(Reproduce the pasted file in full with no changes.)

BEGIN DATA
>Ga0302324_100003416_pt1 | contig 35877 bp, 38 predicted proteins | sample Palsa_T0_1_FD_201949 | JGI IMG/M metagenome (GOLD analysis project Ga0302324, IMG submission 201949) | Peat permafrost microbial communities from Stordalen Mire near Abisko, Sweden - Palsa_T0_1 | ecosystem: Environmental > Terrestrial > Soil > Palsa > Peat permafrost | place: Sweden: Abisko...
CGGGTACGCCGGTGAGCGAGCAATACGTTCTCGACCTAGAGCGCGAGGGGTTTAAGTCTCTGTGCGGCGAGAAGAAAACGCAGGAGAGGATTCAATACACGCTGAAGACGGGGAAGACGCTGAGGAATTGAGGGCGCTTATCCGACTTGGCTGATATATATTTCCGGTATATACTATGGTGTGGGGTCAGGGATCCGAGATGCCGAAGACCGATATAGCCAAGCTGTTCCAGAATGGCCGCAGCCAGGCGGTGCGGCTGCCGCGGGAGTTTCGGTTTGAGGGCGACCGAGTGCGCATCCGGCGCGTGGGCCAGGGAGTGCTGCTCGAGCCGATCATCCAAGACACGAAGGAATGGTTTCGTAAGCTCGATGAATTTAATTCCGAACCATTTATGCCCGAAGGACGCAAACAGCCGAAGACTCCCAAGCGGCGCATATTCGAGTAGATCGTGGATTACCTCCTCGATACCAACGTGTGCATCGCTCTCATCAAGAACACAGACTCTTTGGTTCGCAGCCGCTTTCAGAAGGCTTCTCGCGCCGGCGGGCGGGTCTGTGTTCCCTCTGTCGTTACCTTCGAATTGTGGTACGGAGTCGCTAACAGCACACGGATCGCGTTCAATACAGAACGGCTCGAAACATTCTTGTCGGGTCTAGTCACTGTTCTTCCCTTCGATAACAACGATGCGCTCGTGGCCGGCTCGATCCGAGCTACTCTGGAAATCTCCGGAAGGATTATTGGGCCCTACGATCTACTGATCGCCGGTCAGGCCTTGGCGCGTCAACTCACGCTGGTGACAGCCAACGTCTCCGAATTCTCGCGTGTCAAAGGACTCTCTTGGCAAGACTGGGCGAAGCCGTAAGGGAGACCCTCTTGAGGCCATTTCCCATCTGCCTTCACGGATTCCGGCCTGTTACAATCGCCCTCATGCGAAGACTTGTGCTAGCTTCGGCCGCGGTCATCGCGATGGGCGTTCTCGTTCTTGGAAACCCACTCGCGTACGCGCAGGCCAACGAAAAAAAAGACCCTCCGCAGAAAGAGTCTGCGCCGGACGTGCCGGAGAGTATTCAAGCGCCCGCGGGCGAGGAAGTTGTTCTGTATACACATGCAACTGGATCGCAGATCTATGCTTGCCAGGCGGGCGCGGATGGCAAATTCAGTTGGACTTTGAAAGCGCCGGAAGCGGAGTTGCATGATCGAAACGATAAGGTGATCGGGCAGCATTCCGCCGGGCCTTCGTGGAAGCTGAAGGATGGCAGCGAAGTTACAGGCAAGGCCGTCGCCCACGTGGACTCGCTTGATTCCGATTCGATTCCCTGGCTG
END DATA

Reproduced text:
>Ga0302324_100003416_pt1 | contig 35877 bp, 38 predicted proteins | sample Palsa_T0_1_FD_201949 | JGI IMG/M metagenome (GOLD analysis project Ga0302324, IMG submission 201949) | Peat permafrost microbial communities from Stordalen Mire near Abisko, Sweden - Palsa_T0_1 | ecosystem: Environmental > Terrestrial > Soil > Palsa > Peat permafrost | place: Sweden: Abisko...
CGGGTACGCCGGTGAGCGAGCAATACGTTCTCGACCTAGAGCGCGAGGGGTTTAAGTCTCTGTGCGGCGAGAAGAAAACGCAGGAGAGGATTCAATACACGCTGAAGACGGGGAAGACGCTGAGGAATTGAGGGCGCTTATCCGACTTGGCTGATATATATTTCCGGTATATACTATGGTGTGGGGTCAGGGATCCGAGATGCCGAAGACCGATATAGCCAAGCTGTTCCAGAATGGCCGCAGCCAGGCGGTGCGGCTGCCGCGGGAGTTTCGGTTTGAGGGCGACCGAGTGCGCATCCGGCGCGTGGGCCAGGGAGTGCTGCTCGAGCCGATCATCCAAGACACGAAGGAATGGTTTCGTAAGCTCGATGAATTTAATTCCGAACCATTTATGCCCGAAGGACGCAAACAGCCGAAGACTCCCAAGCGGCGCATATTCGAGTAGATCGTGGATTACCTCCTCGATACCAACGTGTGCATCGCTCTCATCAAGAACACAGACTCTTTGGTTCGCAGCCGCTTTCAGAAGGCTTCTCGCGCCGGCGGGCGGGTCTGTGTTCCCTCTGTCGTTACCTTCGAATTGTGGTACGGAGTCGCTAACAGCACACGGATCGCGTTCAATACAGAACGGCTCGAAACATTCTTGTCGGGTCTAGTCACTGTTCTTCCCTTCGATAACAACGATGCGCTCGTGGCCGGCTCGATCCGAGCTACTCTGGAAATCTCCGGAAGGATTATTGGGCCCTACGATCTACTGATCGCCGGTCAGGCCTTGGCGCGTCAACTCACGCTGGTGACAGCCAACGTCTCCGAATTCTCGCGTGTCAAAGGACTCTCTTGGCAAGACTGGGCGAAGCCGTAAGGGAGACCCTCTTGAGGCCATTTCCCATCTGCCTTCACGGATTCCGGCCTGTTACAATCGCCCTCATGCGAAGACTTGTGCTAGCTTCGGCCGCGGTCATCGCGATGGGCGTTCTCGTTCTTGGAAACCCACTCGCGTACGCGCAGGCCAACGAAAAAAAAGACCCTCCGCAGAAAGAGTCTGCGCCGGACGTGCCGGAGAGTATTCAAGCGCCCGCGGGCGAGGAAGTTGTTCTGTATACACATGCAACTGGATCGCAGATCTATGCTTGCCAGGCGGGCGCGGATGGCAAATTCAGTTGGACTTTGAAAGCGCCGGAAGCGGAGTTGCATGATCGAAACGATAAGGTGATCGGGCAGCATTCCGCCGGGCCTTCGTGGAAGCTGAAGGATGGCAGCGAAGTTACAGGCAAGGCCGTCGCCCACGTGGACTCGCTTGATTCCGATTCGATTCCCTGGCTG